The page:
MUNTJAC: These nuisance deer, natives of southeast Asia, strip rose bushes of buds, chew their way through shrubs and perennials and are territorial, so tend to return. Aside from putting a 6ft fence around your garden, you could try growing plants they’re not so keen on, including camellia, cistus, hellebore, hosta, hydrangea, lavender, poppies and sedum. Be warned, they do like geraniums, sweet Williams, clematis and roses, but if they’re starving they’ll eat anything.
If you want to preserve the balance of nature, you could grow alternative food for the deer, allowing an area at the end of your garden to be devoted to brambles, rowan, dandelion, campion and yarrow. Hopefully the deer will prefer these to your favourite roses.
BEST OF THE BUNCH – Astrantia
These pretty, delicate-looking perennials which come in shades of white, pink and deep red are wonderful for the middle of a border, growing the around 60cm (2ft) and spreading to make excellent ground cover. They spread rapidly, so you can increase your stock by digging up clumps and dividing them every couple of years. The small pin-cushion flowers appear above the foliage from June to August and they will grow in any soil in sun or partial shade. Thanks to their subtle colours, astrantias fit into most planting schemes. Good varieties include A. major ‘Hadspen Blood’, which produces deep red flowers above elegant green foliage, and A. major involucrata ‘Shaggy’, which has white flowers with a collar of extra long petals.
GOOD ENOUGH TO EAT – Chives (Allium schoenoprasum)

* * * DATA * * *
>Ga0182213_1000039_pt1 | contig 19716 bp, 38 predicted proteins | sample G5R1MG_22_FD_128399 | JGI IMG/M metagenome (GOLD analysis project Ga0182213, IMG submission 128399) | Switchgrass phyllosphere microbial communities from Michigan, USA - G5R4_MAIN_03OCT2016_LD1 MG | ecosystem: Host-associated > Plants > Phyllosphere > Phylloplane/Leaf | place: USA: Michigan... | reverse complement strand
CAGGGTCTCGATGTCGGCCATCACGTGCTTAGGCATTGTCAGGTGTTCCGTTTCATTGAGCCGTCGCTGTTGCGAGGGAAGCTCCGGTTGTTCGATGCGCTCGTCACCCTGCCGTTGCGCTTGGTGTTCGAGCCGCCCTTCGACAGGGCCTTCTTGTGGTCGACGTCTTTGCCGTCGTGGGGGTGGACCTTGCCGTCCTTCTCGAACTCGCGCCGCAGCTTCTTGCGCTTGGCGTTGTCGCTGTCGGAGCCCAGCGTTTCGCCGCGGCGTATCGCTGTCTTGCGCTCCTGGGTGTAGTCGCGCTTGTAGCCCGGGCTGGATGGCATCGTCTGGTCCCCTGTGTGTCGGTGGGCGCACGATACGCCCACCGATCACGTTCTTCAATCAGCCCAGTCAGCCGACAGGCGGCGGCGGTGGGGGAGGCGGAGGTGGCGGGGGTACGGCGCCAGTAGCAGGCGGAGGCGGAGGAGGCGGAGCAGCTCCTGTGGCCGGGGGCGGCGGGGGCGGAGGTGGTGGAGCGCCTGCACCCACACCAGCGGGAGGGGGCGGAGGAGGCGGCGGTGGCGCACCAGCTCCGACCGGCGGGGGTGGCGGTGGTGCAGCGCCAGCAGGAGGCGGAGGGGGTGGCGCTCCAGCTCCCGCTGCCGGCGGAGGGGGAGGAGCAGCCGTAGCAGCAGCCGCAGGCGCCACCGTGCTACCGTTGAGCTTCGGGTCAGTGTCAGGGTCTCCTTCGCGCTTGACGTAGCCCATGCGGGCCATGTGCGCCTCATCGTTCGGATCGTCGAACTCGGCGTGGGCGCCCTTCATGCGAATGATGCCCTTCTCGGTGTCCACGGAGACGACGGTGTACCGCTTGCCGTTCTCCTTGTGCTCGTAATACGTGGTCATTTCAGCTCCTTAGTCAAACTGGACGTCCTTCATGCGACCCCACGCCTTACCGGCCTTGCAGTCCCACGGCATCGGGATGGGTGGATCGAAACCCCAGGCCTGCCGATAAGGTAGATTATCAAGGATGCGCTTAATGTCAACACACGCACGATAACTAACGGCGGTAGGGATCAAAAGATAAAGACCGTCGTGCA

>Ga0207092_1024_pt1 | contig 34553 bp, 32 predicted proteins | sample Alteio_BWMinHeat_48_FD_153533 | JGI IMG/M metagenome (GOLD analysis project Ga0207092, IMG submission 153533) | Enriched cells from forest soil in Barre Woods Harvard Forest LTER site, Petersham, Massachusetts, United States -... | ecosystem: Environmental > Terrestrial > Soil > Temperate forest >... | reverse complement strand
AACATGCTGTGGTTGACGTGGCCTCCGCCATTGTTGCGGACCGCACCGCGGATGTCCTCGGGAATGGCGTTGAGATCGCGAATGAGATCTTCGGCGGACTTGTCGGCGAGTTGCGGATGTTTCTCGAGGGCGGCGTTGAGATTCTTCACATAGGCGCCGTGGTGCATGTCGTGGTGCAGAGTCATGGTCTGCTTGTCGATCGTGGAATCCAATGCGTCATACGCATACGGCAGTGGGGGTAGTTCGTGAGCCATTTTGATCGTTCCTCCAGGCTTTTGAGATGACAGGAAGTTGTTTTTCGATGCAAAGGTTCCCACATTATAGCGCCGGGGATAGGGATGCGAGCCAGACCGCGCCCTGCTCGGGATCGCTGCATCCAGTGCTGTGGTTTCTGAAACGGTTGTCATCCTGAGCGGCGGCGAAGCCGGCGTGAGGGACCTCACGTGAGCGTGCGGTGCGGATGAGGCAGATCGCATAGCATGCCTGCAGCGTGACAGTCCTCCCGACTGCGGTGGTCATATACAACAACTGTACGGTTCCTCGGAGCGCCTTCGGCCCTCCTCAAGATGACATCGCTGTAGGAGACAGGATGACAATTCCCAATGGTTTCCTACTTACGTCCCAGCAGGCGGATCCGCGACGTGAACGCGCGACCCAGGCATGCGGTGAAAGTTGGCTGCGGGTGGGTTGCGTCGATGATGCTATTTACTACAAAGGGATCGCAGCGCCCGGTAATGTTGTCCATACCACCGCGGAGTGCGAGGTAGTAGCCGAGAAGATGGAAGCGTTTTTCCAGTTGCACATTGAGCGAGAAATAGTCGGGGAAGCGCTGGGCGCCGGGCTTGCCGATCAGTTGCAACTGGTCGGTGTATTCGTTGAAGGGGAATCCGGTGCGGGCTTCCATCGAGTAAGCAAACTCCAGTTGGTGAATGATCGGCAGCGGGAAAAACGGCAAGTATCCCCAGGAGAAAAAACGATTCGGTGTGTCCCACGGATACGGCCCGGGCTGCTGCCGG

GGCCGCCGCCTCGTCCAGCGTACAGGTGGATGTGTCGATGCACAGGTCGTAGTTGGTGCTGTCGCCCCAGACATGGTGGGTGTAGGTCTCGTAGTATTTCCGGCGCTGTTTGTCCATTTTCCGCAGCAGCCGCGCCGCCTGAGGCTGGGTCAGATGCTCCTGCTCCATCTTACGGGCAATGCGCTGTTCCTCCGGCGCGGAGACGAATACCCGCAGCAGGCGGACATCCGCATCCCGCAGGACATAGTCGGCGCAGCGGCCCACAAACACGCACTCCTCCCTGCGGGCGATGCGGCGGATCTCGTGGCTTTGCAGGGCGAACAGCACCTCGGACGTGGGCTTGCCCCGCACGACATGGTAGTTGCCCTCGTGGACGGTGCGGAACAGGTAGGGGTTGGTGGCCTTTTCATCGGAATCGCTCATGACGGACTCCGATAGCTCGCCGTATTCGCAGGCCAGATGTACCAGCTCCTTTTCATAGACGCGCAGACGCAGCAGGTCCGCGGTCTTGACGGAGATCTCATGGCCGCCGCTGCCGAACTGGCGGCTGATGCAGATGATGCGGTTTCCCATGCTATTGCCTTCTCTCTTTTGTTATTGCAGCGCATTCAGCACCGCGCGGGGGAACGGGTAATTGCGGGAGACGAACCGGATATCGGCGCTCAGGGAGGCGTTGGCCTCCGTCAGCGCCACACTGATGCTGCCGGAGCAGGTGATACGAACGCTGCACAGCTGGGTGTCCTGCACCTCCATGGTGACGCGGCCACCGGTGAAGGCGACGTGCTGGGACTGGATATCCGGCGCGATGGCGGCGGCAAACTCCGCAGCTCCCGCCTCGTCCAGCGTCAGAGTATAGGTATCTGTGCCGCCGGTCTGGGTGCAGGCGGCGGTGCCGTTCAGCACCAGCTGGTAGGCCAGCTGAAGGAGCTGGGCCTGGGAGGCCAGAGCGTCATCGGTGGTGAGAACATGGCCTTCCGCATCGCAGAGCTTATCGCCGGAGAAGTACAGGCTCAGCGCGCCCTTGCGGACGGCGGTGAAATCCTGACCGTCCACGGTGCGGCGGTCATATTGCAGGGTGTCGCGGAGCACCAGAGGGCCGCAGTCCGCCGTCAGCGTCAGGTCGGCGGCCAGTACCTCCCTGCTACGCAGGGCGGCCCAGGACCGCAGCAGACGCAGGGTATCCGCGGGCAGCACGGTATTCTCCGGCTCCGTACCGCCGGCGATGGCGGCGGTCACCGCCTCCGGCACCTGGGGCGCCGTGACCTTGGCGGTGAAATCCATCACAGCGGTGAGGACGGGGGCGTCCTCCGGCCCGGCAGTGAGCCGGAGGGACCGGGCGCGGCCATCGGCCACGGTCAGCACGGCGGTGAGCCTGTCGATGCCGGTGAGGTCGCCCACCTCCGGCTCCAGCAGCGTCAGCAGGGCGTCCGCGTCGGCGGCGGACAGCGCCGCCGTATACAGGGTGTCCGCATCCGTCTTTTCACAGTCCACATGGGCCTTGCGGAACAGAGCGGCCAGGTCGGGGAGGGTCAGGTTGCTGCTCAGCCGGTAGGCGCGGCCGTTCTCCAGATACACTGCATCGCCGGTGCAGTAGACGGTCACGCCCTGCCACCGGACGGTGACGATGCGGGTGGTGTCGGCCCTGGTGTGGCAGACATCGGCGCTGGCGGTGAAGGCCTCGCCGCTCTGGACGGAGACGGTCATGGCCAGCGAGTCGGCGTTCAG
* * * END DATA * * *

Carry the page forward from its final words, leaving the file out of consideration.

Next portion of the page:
These members of the onion family look great in the vegetable patch, or at the front of a flower border, with their pretty purple lollipop flowers. Even if you don’t like the taste of chives you can appreciate them as an ornamental. The flowers make a colourful addition to salads, while the onion-flavoured stems make a great addition snipped into sour cream for a delicious dip or jacket potato filling, or simply added to a salad instead of salad onions. These perennials are generally trouble-free, coming back year after year with no fuss. Plant pot-grown plants out in late spring or summer, water them in and keep them weeded and watered in dry spells. Remove faded flower heads and stalk to keep plants looking tidy through the summer. The most popular variety is the purple Allium schoenoprasum but you can also obtain rarer white chives (A. schoenoprasum ‘White Form’) from specialist herb farms.
THREE WAYS TO… Perk up a shady patio
1. Consider filling a container with shade-tolerant plants including white busy Lizzies, purple heliotropes, nemesia and evergreen lamium.
2. Brighten up a shady wall with a climbing clematis, many of which are shade tolerant. Try large-flowered hybrids in dappled shade such as C. ‘Hagly Hybrid’, whose pretty pink flowers stay true to their colour until you put them in the sun, or C. alpina, the alpine clematis, with its dainty blue, bell-like flowers.
3. Make the most of architectural specimens which like shade, including hostas and ferns, positioning pots of them around a focal point such as a statue.
WHAT TO DO THIS WEEK
:: Pinch out side shoots of sweet peas being grown as cordons
:: Pick off the dead flowerheads of rhododendrons and azaleas
:: Recycle grass cuttings, composting them or using them as a mulch around trees and bushes
:: Plant out dahlias and chrysanthemums raised from cuttings, staking them to support the flower stems as they grow
:: Feed flowering plants and shrubs with a general fertiliser, hoeing it into the soil surface and water in if the weather remains dry
:: Sow a few seeds of salad crops like lettuce and radish every fortnight during summer
:: Plant out ridge cucumbers in cold frames
:: Pinch out the soft tips of broad bean plants to reduce the risk of blackfly
:: Continue to plant out marrows, courgettes and squashes outside
:: Lift and divide congested clumps of flag iris after flowering
:: Raise new plants of azaleas, magnolias and other shrubs by layering low-growing shoots of young growth to soil level. Keep the soil around shoots layered early in the year constantly moist
:: Scoop out duckweed from your pond using a small fishing net
:: Continue to feed greenhouse plants in pots and growing bags at least once a week